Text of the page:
Tango dance is also slow, but not always. It is the opposite for what a person with depression needs.
The Milonga style is cheerful, happy and snappy.
For many tango teachers tango and Milonga are the same dance style but Milonga is simply quicker!
In Tango Therapy, we carefully select the music according to the needs of the participants and we work in a different way with Milonga than in Tango.
These are some simple examples but there are many more situations that show why a Tango social class cannot be confused with Tango Therapy.
Think about this, if you need to go to some kind of therapy (it does not matter why or what type of therapy you need), your therapist will recommend you do something on a regular basis, maybe three times a week, maybe more.
Tango therapy can give you an alternative for the boring exercises and you can replace them dancing tango. However, it must be an exercise any way. You must do it in a regular way and in the way that will help you with your problem.
A tango therapist will give you not only tango lessons; they also are going to prepare follow up exercises in order to continue with your therapy in your home.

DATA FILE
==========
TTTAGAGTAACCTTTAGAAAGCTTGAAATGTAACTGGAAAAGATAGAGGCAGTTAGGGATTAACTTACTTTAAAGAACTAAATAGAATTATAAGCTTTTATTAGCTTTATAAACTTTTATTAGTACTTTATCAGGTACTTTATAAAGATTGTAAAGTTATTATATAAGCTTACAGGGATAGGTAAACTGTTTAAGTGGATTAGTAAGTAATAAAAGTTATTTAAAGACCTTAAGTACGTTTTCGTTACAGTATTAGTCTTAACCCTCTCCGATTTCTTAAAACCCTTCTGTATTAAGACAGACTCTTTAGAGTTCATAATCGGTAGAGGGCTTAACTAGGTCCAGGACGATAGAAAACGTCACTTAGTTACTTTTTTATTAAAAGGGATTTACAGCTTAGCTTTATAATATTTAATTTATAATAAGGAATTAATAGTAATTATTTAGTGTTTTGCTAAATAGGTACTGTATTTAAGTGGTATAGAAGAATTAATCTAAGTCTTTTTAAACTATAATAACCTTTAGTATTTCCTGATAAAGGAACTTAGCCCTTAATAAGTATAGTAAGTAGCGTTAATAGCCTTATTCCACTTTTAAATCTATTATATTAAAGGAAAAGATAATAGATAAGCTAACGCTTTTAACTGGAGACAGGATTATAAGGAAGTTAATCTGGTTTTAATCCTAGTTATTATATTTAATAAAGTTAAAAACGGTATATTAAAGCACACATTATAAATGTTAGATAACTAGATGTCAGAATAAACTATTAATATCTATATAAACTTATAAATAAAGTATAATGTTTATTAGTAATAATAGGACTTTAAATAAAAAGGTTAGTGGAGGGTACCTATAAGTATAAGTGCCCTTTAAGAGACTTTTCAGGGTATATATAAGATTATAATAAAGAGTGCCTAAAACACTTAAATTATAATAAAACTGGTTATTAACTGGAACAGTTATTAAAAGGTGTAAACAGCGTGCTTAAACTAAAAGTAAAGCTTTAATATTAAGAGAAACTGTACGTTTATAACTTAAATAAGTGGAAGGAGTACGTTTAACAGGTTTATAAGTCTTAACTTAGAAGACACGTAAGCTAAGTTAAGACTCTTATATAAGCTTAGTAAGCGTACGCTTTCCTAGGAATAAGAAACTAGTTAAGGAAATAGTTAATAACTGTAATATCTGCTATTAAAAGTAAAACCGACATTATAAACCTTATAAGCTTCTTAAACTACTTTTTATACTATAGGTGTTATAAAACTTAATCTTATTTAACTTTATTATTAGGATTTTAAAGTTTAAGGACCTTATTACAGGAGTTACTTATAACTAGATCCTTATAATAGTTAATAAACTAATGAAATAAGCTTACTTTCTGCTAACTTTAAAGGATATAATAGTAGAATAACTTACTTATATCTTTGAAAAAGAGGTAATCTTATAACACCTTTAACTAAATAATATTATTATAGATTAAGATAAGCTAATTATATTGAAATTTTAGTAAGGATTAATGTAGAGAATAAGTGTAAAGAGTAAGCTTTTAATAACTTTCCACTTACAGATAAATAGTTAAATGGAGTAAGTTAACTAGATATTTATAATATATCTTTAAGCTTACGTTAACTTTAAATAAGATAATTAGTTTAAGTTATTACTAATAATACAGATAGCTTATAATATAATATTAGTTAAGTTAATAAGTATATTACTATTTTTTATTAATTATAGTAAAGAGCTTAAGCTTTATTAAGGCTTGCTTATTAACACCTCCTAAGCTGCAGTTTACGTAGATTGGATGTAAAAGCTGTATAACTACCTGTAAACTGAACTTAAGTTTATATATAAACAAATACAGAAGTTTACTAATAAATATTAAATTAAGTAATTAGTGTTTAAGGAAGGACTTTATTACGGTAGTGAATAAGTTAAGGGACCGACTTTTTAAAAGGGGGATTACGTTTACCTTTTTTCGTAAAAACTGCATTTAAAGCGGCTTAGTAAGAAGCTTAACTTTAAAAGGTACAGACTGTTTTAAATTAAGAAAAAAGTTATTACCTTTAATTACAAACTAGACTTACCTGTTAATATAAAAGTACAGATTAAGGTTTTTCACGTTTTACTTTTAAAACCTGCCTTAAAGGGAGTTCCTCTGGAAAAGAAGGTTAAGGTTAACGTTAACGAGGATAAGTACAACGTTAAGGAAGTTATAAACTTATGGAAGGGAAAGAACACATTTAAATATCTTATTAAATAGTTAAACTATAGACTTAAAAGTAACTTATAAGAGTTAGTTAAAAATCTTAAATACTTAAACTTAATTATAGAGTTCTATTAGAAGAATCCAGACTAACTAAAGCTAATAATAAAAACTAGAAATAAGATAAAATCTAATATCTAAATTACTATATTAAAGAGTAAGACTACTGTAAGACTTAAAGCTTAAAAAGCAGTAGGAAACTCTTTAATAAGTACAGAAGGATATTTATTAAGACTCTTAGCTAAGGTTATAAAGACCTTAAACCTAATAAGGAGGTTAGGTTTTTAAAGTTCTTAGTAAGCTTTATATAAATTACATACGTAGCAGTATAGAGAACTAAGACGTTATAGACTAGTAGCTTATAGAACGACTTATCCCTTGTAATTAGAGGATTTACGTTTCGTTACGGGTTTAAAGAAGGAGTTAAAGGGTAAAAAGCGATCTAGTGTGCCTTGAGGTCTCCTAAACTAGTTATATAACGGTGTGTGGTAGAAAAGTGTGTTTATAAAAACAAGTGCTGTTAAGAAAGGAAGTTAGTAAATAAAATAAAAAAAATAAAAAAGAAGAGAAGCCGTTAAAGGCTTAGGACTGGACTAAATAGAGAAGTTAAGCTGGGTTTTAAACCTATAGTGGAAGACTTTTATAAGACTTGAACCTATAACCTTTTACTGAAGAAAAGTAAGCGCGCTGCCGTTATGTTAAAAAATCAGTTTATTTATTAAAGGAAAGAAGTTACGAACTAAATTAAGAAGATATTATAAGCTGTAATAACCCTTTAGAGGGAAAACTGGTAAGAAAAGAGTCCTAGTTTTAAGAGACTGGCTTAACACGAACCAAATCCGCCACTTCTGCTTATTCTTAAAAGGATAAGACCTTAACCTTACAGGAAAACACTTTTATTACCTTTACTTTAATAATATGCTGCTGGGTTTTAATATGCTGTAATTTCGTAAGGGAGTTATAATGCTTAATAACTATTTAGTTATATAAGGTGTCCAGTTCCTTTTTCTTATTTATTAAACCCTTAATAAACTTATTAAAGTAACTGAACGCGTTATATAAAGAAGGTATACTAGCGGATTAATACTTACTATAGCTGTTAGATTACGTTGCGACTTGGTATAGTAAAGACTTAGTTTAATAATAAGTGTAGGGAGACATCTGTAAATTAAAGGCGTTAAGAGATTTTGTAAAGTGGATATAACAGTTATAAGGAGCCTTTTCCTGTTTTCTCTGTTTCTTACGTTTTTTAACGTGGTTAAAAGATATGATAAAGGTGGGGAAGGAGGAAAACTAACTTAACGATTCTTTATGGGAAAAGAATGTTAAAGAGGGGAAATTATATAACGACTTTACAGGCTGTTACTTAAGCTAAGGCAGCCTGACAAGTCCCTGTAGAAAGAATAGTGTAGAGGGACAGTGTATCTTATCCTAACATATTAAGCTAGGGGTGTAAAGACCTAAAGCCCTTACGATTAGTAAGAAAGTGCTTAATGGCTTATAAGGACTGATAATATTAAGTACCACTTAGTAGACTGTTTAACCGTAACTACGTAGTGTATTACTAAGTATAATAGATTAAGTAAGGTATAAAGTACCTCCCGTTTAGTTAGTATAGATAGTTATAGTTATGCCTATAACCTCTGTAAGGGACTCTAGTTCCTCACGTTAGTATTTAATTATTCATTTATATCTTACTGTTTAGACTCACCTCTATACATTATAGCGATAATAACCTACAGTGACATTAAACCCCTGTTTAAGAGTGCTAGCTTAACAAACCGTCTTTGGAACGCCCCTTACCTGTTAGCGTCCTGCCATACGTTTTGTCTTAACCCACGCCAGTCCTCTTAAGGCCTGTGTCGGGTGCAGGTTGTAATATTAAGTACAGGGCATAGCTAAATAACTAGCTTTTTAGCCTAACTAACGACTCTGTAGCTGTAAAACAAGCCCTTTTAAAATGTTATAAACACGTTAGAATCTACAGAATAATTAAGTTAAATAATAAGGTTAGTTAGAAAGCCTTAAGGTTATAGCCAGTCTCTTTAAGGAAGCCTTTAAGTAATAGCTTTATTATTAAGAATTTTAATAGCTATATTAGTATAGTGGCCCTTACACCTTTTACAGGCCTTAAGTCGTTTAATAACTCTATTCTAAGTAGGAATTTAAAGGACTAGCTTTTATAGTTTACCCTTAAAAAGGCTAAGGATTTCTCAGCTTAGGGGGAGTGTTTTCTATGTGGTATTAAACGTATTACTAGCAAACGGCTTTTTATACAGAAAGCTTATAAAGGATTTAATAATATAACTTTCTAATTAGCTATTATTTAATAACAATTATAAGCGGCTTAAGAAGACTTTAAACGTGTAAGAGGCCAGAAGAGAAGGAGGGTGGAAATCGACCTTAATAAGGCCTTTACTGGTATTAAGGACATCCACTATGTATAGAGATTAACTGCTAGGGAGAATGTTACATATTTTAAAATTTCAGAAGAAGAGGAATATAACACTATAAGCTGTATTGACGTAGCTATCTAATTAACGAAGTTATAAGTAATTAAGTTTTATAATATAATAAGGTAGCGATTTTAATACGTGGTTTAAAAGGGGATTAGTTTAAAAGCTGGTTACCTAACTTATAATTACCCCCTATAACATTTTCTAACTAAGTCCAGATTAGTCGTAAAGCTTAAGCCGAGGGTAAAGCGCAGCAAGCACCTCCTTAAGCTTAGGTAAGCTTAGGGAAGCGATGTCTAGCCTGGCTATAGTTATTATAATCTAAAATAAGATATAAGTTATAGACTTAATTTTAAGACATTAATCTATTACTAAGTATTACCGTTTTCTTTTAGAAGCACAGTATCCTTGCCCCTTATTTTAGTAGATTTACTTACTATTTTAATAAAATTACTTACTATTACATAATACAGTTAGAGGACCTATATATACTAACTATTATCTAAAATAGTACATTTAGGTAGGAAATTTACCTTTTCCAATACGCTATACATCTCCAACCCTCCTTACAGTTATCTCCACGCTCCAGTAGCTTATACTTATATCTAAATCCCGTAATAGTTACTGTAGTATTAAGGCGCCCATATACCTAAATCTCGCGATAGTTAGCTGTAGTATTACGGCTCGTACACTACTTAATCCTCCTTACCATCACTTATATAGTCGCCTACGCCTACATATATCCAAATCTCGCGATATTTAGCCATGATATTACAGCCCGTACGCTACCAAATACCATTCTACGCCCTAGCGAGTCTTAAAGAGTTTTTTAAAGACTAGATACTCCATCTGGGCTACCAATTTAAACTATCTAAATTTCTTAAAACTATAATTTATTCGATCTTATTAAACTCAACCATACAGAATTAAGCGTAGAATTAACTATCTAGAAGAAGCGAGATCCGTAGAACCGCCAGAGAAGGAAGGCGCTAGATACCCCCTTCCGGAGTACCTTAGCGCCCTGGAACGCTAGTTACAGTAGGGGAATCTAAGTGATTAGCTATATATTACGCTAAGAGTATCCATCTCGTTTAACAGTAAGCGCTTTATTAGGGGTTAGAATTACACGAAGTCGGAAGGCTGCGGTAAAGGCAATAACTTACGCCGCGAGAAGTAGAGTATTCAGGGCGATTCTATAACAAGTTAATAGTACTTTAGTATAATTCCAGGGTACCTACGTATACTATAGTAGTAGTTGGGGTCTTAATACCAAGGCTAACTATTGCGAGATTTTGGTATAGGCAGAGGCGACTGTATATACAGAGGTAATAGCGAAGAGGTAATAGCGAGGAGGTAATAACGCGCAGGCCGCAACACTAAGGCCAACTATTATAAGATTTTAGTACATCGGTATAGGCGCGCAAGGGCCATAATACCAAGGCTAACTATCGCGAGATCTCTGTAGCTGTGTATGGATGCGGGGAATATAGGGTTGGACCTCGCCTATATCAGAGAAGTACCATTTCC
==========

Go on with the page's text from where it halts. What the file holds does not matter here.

A Tango Therapy session also includes a series of complementary exercises that you need to do in order to complete your treatment. In addition, they will teach you the tango style that is appropriate for your needs.
Tango Therapy is based in movement / dance therapy and we add the particular advantages that Tango has but we may modify the tango styles, figures, and choreographs in order to reach our goal that it is not to create tango dancers, but to improve the quality of life of the participants of the sessions.